Alice loves to flash her favorite clothing store’s corporate credit card. As a frequent shopper, Alice receives points for her purchases that she can redeem for discounts, free shipping, and other perks. And the benefits go both ways—the store can collect information about her shopping habits to tailor its marketing, loyalty programs, and promotional materials.
The liaison between Alice, the clothing store, and the branded credit card is a leading fintech company, which manages more than 300 branded credit card programs and their integrated marketing campaigns. This fintech firm recognized that the aging content management system it used to run those campaigns was lagging compared to its competitors. The company needed a high-performing, scalable, and stable database to manage all customer information and marketing campaigns, as well as scale a more efficient client-onboarding process.
The database also needed to provide all the normal credit card services so customers like Alice could enjoy a seamless experience. An outage—or even more detrimental, a data loss—would be a major problem, damaging the company’s services and reputation as it competes with other fintech firms focusing on technological innovation.
Before switching to Redis Enterprise, the company relied on a monolithic architecture nearly a decade old. The IT team decided to transition to a microservices architecture to improve scalability and allow for specific parts of its content management system to be updated independently. The transition—which took close to a year and was completed in November, 2018—encouraged the team to look for new highly available solutions. The team eventually settled on Redis, MongoDB, and Couchbase, each powering a different use case.
Redis stood out, though, for being super easy to set up and maintain. Redis Enterprise removes business operations from the forefront of the team’s minds. Letting them focus on innovation instead of “How do we operate?”
The team was thrilled and surprised that Redis Enterprise installation was completed in only two days, just as promised. They quickly learned that training developers—even those who had never used Redis before—was similarly fast and intuitive. The ability for a developer to go from never-heard-of-Redis to actually being hands-on in the code and contributing to the project was a huge differentiator, according to the team.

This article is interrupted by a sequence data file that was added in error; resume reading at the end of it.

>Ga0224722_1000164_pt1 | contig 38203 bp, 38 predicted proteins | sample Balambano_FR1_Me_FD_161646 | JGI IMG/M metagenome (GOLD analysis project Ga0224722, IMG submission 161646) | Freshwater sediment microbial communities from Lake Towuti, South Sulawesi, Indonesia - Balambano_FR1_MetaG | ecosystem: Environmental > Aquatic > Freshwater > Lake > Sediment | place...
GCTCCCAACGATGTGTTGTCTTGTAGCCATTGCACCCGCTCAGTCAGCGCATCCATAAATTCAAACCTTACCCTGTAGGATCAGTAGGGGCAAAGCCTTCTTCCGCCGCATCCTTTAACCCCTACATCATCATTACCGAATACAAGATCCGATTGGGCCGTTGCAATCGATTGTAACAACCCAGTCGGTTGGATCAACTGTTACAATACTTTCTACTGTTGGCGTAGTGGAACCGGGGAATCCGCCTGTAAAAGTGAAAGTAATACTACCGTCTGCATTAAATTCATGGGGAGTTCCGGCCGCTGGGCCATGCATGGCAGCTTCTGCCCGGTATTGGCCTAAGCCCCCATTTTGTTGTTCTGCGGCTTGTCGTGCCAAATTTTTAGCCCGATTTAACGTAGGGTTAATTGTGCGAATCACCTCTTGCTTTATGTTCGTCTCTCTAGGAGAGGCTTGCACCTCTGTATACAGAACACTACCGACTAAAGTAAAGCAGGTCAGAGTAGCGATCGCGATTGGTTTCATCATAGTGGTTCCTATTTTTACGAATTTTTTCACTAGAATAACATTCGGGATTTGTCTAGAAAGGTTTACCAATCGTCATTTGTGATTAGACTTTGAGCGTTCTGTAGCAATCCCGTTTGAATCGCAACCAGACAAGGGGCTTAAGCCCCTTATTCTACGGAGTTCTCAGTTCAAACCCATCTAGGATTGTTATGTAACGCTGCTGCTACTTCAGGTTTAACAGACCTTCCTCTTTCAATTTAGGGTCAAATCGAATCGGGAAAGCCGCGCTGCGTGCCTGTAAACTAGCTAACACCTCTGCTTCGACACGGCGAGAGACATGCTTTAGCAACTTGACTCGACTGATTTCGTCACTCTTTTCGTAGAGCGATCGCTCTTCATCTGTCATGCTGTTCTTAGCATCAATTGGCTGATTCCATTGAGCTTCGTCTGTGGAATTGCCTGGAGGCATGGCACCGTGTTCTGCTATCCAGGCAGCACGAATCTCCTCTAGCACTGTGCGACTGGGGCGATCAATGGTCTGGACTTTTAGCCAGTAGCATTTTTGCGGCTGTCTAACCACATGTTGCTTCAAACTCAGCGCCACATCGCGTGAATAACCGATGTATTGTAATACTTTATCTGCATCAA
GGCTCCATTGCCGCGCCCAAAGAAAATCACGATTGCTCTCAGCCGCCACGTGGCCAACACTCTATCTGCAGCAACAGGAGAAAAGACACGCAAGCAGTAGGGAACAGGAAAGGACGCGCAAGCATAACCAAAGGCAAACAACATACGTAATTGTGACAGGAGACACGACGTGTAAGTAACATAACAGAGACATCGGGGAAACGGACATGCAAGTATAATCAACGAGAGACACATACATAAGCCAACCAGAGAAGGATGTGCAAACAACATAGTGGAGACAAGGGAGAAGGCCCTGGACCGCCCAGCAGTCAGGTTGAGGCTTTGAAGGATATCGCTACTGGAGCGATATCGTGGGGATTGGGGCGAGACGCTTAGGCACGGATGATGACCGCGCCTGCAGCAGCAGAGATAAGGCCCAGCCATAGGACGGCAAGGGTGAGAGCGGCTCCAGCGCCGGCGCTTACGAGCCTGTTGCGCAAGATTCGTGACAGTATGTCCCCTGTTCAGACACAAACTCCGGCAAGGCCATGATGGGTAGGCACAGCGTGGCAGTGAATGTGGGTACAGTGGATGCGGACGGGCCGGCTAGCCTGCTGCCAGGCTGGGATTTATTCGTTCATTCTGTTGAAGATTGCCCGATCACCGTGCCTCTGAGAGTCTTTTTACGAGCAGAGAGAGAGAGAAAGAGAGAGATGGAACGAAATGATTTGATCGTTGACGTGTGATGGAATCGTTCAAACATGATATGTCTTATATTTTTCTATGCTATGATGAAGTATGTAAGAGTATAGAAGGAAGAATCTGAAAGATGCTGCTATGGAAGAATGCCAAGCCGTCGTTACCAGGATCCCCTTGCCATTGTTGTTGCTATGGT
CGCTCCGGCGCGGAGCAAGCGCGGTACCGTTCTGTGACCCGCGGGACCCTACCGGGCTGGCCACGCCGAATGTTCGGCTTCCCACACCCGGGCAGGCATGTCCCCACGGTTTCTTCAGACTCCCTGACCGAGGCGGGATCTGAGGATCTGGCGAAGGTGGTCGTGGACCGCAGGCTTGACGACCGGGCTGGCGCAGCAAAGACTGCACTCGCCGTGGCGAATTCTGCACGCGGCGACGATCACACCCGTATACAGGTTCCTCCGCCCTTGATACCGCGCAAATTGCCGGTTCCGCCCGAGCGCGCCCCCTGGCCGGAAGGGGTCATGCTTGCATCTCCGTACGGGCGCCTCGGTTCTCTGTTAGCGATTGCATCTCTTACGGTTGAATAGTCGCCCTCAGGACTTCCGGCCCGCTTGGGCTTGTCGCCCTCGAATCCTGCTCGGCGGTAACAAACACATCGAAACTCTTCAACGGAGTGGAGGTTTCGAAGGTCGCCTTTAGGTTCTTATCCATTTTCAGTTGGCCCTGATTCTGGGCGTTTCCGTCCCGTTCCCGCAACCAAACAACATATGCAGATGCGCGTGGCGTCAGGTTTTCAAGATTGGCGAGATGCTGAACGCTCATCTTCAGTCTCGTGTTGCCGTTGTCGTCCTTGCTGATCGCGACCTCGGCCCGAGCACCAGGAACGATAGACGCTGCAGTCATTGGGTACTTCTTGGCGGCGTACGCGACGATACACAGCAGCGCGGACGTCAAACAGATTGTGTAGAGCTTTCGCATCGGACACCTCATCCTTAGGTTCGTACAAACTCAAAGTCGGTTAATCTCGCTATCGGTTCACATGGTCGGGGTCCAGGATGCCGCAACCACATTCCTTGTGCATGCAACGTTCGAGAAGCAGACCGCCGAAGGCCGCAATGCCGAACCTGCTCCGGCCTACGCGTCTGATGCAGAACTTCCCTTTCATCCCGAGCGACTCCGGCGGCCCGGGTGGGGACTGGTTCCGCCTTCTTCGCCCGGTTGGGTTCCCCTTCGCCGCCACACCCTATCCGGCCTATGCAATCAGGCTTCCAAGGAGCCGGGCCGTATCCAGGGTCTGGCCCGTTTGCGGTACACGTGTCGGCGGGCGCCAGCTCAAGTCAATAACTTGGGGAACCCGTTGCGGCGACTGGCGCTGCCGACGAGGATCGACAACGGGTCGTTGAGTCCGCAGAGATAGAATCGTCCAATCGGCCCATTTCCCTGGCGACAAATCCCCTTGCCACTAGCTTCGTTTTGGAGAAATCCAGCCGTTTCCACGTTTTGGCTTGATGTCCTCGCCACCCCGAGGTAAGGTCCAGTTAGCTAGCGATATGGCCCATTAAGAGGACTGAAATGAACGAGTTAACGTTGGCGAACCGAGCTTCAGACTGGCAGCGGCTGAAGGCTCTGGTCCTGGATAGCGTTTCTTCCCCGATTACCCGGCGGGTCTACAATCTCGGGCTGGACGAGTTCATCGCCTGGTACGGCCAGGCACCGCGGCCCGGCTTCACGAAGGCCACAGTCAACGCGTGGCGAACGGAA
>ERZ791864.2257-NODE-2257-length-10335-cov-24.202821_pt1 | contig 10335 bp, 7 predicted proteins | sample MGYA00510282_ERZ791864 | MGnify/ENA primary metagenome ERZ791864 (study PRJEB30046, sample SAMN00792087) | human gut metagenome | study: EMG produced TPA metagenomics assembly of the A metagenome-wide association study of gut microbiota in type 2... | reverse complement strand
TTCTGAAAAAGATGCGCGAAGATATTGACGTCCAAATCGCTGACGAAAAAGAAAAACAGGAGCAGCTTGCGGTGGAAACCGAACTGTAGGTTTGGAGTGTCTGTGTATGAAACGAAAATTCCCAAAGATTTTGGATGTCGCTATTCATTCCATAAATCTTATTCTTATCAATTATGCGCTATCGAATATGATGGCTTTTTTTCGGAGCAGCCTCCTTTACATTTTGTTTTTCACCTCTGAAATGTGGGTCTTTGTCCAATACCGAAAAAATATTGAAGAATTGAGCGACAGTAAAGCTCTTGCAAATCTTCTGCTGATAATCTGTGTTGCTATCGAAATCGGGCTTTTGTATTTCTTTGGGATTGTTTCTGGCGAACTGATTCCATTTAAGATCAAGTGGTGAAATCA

Because of Redis Enterprise’s low maintenance requirements, operations issues are no longer top of mind for the team, allowing it to streamline client onboarding and profitably serve less-lucrative clients it would once have had to pass over.
It’s a big change for a massive application. The company’s content management system pushes out more than 200,000 publishing transactions an hour. The repository contains millions of snippets of personalized content for each client’s brand.
Redis Enterprise powers the queueing system that sends that content out to customers. With just two 3-node clusters across a pair of data centers, the company processes roughly 1,000 ops/sec, while also syncing communication between the company’s publishing and deployment servers. Since transitioning to Redis Enterprise, the company has enjoyed dramatic performance improvements. Throughput is 4 times faster, and system uptime jumped from 70% to almost 99%. And Redis Enterprise has also enabled the company to scale up more efficiently by minimizing its database footprint—a single 3-node cluster supports as many as 200 web application servers at any time.
Critically, the performance improvements are also helping speed the company’s time to market, because it’s able to publish content faster. When it needs to get a marketing campaign or banner out there right away, the tool no longer slows the team down. It helps them get there faster.
One member of the firm’s team called Redis Enterprise a “fire hose” because it’s always putting out fires. But even as the company relies on Redis Enterprise to solve today’s problems and help streamline its content management system, it plans to standardize on Redis Enterprise as its primary enterprise caching tool, replacing Oracle Coherence. The team is also hoping to develop a chatbot application using Redis Enterprise.
Looking to learn more about microservices architectures? Check out how Mutualink’s microservice architecture helps save lives and how online travel agency HolidayMe uses Redis as a primary database.
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